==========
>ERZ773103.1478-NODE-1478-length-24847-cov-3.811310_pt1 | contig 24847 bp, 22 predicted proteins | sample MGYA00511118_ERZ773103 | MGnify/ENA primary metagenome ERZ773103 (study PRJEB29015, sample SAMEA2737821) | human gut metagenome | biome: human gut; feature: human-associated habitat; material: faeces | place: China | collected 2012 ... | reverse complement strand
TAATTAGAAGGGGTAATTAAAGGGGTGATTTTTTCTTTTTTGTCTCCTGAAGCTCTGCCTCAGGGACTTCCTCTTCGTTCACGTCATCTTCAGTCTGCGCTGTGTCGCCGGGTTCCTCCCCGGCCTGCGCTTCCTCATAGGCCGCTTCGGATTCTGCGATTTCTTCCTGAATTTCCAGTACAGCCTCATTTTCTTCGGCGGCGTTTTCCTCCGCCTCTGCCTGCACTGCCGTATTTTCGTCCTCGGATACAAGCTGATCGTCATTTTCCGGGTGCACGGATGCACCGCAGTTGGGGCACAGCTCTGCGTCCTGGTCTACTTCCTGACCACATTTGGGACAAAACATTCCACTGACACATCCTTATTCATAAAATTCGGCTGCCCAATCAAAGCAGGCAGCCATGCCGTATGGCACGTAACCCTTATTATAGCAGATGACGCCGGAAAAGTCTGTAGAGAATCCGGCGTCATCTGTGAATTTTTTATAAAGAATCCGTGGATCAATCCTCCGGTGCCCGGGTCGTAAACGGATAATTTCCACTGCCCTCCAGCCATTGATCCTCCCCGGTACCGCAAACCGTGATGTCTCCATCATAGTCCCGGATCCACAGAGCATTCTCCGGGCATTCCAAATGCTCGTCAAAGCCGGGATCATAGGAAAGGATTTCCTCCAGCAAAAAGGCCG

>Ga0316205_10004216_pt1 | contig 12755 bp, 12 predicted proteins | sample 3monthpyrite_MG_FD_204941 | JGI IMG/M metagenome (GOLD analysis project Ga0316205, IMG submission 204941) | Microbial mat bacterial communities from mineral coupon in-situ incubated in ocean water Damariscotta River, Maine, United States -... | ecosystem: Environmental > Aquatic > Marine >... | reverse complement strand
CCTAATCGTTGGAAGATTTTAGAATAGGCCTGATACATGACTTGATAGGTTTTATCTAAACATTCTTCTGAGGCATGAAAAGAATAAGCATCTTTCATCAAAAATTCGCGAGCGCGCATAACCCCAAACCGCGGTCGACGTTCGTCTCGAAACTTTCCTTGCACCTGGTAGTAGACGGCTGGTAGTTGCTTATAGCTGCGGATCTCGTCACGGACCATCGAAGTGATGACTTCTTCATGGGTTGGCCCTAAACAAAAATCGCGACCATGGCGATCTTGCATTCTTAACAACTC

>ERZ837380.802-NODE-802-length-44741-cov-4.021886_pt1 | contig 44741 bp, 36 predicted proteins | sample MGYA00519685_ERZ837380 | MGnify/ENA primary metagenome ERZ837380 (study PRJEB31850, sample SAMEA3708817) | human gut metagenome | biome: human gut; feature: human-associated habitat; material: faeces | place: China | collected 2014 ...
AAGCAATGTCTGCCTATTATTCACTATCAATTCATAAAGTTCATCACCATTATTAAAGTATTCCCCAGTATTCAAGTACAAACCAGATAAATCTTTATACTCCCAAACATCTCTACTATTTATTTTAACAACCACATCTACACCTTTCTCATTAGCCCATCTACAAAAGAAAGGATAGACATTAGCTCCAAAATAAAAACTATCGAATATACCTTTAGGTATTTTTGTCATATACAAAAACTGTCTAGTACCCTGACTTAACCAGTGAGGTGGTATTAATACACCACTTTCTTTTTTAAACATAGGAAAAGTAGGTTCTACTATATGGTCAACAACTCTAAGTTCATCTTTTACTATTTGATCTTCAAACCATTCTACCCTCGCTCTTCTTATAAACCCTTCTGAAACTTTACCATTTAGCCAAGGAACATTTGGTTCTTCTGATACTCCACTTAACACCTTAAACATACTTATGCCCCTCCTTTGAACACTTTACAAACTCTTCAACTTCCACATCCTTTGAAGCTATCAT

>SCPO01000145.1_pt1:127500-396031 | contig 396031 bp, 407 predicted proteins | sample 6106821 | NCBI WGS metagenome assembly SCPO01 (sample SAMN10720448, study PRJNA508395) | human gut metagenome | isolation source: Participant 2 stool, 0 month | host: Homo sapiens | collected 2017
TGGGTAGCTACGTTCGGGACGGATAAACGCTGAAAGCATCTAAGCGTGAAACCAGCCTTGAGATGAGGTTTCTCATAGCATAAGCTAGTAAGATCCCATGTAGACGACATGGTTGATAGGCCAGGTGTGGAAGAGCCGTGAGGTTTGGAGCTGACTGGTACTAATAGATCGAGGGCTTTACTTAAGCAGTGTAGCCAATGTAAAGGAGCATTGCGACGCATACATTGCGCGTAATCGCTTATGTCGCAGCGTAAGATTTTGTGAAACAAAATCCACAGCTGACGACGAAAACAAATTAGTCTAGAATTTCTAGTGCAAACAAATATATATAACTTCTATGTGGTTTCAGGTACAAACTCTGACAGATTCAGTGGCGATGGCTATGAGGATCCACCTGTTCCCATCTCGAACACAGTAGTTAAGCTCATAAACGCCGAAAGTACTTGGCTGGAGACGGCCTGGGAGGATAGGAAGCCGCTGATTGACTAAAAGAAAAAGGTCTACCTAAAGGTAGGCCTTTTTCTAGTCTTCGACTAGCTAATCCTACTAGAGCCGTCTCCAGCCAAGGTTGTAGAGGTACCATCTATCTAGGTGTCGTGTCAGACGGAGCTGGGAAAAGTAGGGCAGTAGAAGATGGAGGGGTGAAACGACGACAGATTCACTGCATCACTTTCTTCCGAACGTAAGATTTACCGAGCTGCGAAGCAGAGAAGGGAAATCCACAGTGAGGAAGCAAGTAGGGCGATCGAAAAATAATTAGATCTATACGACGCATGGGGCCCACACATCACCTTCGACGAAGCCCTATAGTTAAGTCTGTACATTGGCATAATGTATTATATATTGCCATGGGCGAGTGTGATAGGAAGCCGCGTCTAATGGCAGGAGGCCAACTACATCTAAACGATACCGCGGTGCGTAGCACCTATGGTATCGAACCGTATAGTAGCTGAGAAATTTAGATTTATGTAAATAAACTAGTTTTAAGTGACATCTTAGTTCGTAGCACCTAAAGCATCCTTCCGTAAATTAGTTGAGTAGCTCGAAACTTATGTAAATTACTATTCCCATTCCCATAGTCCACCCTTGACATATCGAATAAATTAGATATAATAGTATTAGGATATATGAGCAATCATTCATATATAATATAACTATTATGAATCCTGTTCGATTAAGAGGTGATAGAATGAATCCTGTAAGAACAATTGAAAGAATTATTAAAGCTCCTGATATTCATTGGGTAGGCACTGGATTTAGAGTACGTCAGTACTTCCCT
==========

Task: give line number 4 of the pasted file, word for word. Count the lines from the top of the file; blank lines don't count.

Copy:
CCTAATCGTTGGAAGATTTTAGAATAGGCCTGATACATGACTTGATAGGTTTTATCTAAACATTCTTCTGAGGCATGAAAAGAATAAGCATCTTTCATCAAAAATTCGCGAGCGCGCATAACCCCAAACCGCGGTCGACGTTCGTCTCGAAACTTTCCTTGCACCTGGTAGTAGACGGCTGGTAGTTGCTTATAGCTGCGGATCTCGTCACGGACCATCGAAGTGATGACTTCTTCATGGGTTGGCCCTAAACAAAAATCGCGACCATGGCGATCTTGCATTCTTAACAACTC